Several months after news broke that the magazine was searching for a buyer, Rolling Stone has changed hands as part of a deal that has the potential to safeguard the long-running publication's editorial voice.

As previously reported, publisher Jann Wenner recently decided it was time to step back from the magazine he co-founded in 1967 — and like many companies in the industry, Wenner Media had accrued an untenable amount of debt in recent years, thanks in part to struggles suffered by print publications across the board, and in part due to some costly and ultimately unprofitable business deals. Wenner had previously offloaded a number of under-performing titles, and although Jann and his son Gus expressed a desire to stay on after selling Rolling Stone, their continued involvement was far from guaranteed.

Now, Variety reports that the Penske Media Corporation — which also owns Variety — has agreed to pick up a roughly $100 million stake in Wenner Media, with the proviso that Wenner will continue to wield "majority control and editorial oversight" over Rolling Stone.

"Our interest in Rolling Stone is driven by its people, its cultural significance and the globally recognized brand that has no peer in its areas of influence," said Penske in a press release. "We believe that Penske Media is uniquely qualified to partner with the Wenners to ensure the brand continues to ascend for decades across multiple media platforms — we’re eager to get started."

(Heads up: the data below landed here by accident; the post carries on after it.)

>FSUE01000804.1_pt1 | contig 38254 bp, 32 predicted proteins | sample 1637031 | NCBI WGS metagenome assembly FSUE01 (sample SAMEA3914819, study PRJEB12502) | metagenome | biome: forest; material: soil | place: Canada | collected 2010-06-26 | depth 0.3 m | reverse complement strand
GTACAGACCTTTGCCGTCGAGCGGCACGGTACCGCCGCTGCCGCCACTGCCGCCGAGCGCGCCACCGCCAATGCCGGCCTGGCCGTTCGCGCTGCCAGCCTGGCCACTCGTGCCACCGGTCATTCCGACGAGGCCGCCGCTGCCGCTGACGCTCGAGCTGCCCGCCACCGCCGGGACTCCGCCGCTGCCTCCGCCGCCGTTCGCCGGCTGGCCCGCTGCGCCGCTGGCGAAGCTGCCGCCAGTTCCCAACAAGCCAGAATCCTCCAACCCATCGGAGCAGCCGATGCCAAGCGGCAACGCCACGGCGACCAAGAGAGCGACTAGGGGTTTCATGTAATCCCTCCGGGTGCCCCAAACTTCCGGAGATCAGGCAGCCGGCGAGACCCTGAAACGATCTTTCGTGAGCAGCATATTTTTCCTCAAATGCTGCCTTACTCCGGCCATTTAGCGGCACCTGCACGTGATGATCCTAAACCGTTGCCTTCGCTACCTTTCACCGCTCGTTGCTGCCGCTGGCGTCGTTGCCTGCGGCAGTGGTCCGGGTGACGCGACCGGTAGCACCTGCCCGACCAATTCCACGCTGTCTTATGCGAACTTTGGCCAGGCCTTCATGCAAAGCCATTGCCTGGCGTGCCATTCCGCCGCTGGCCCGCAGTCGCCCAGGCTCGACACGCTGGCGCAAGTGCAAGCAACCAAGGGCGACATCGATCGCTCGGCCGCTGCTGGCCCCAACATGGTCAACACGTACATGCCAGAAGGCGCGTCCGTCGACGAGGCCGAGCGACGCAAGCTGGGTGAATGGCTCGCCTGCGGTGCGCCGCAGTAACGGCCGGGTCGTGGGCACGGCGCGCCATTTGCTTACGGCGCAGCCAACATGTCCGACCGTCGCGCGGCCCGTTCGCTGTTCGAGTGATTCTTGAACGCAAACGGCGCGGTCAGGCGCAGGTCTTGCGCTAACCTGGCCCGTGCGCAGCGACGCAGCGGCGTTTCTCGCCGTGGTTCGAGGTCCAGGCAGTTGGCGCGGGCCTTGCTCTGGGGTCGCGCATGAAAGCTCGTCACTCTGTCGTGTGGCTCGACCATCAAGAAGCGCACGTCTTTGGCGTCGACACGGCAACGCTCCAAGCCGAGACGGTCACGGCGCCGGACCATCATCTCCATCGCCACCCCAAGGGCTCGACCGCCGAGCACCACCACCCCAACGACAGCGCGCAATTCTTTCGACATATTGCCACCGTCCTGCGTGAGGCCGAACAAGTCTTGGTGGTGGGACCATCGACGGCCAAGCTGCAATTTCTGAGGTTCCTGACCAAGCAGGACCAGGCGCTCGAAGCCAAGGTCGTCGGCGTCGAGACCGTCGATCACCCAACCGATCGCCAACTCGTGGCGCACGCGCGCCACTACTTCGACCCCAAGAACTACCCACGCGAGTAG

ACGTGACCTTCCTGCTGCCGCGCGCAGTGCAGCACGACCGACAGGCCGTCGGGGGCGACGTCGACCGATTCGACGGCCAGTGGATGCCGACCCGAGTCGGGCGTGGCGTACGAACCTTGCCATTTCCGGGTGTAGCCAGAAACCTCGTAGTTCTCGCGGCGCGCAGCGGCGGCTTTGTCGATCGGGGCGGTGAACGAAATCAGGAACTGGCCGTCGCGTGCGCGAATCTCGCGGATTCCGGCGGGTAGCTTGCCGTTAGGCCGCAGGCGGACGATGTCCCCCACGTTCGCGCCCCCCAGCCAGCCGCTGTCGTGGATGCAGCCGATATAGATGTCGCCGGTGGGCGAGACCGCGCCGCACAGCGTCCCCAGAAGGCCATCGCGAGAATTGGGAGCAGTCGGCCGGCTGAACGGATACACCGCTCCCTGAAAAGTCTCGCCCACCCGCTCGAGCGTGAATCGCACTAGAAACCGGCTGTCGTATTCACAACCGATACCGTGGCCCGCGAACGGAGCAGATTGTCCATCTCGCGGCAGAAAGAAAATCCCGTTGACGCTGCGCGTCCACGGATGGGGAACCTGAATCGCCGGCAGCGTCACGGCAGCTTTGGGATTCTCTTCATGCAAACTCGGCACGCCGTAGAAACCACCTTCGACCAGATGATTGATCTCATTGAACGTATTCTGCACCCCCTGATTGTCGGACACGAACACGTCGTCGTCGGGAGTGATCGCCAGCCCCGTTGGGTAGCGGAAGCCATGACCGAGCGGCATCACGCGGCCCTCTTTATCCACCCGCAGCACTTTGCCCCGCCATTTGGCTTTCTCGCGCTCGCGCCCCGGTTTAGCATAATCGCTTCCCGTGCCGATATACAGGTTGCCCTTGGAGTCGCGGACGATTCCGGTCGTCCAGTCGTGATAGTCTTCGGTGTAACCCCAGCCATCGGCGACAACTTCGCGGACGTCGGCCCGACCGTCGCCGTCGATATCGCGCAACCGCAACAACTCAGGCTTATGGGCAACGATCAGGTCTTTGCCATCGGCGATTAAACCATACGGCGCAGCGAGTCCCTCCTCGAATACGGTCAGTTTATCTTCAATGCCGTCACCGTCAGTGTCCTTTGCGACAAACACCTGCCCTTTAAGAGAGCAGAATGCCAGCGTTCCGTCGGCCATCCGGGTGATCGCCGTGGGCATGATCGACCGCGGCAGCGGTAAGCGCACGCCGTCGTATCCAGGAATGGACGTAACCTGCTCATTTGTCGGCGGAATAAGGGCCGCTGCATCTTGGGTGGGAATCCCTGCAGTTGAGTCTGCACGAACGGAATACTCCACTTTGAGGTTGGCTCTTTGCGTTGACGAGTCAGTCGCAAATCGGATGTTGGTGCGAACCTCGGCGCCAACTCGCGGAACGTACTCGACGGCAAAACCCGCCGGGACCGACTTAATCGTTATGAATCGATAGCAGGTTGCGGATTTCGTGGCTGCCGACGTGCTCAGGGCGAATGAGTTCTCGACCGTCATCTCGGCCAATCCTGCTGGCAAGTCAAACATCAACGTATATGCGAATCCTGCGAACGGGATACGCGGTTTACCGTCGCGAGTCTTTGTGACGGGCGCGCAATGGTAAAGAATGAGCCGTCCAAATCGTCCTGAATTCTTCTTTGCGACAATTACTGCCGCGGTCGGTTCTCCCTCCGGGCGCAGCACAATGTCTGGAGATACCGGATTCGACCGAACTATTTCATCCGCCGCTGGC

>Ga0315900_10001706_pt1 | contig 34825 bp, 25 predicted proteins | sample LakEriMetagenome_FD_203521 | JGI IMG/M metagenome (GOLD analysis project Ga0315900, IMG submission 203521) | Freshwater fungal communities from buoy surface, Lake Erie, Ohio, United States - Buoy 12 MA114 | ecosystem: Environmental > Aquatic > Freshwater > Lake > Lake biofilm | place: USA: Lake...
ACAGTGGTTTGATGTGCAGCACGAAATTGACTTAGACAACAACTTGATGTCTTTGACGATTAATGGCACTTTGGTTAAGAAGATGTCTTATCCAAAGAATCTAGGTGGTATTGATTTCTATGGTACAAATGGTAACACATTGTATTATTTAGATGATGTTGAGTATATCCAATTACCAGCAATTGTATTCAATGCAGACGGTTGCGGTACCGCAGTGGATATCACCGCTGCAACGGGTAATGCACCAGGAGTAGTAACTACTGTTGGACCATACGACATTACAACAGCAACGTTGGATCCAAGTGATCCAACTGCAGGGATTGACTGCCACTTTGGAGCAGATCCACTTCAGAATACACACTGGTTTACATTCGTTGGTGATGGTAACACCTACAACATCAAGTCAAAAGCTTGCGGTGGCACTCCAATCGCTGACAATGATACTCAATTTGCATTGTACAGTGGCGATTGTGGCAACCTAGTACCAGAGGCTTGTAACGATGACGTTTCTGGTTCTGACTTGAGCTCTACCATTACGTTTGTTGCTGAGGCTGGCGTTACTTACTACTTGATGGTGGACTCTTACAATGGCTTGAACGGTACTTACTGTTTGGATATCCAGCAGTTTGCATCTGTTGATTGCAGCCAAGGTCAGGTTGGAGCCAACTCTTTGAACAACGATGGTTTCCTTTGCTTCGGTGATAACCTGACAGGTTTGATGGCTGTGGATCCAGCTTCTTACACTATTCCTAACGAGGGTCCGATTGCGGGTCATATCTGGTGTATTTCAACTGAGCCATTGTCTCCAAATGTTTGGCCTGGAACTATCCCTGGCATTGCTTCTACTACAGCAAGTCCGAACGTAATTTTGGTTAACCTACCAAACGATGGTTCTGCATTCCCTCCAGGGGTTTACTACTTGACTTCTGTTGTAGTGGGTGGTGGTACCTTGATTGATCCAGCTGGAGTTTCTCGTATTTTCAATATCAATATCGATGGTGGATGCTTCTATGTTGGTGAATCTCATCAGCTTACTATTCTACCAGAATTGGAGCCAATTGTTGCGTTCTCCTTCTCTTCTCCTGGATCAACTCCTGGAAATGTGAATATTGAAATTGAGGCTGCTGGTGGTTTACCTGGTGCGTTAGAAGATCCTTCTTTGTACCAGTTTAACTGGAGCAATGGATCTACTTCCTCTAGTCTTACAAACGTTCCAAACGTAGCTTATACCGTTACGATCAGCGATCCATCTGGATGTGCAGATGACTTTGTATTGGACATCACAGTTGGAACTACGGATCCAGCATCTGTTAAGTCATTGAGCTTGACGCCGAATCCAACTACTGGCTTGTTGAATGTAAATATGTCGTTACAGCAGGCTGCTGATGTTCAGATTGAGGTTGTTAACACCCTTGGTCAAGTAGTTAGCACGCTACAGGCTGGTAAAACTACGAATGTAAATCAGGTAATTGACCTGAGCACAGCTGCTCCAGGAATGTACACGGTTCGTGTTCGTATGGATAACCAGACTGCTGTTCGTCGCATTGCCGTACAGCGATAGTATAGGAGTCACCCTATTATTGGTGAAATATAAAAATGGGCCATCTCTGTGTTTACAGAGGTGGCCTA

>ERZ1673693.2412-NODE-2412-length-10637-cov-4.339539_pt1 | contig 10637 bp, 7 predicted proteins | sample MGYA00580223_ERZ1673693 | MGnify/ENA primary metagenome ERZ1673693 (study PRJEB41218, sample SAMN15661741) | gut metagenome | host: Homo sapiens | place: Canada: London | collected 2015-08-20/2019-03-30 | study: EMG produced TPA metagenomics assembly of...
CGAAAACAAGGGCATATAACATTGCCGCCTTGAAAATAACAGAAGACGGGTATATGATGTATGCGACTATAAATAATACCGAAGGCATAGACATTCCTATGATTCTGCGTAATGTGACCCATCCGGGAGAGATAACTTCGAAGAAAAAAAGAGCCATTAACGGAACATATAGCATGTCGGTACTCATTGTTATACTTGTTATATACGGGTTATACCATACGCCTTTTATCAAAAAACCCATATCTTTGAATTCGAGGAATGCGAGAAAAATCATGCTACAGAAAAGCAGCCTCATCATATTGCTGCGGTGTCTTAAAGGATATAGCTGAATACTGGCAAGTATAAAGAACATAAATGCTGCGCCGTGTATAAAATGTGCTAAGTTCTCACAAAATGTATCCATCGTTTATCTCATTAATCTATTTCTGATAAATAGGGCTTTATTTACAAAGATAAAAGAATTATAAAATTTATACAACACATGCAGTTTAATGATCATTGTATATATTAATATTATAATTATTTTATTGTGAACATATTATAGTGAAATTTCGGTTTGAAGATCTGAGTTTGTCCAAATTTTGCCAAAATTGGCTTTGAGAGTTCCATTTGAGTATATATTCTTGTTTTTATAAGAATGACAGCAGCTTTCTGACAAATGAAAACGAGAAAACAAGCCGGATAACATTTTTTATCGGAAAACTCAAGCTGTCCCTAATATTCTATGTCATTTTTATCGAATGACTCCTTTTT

The Wenners, for their part, appear to share Penske's enthusiasm. "We have such a unique and special product in Rolling Stone," said Gus Wenner, who remains president/COO of Wenner Media under the terms of the deal. "We are excited to build on its strong foundation and invest in its future through this partnership."

"I am so proud of our accomplishments over the past 50 years," added Jann Wenner, "and know Penske Media is the ideal match for us to thrive in today’s media landscape."



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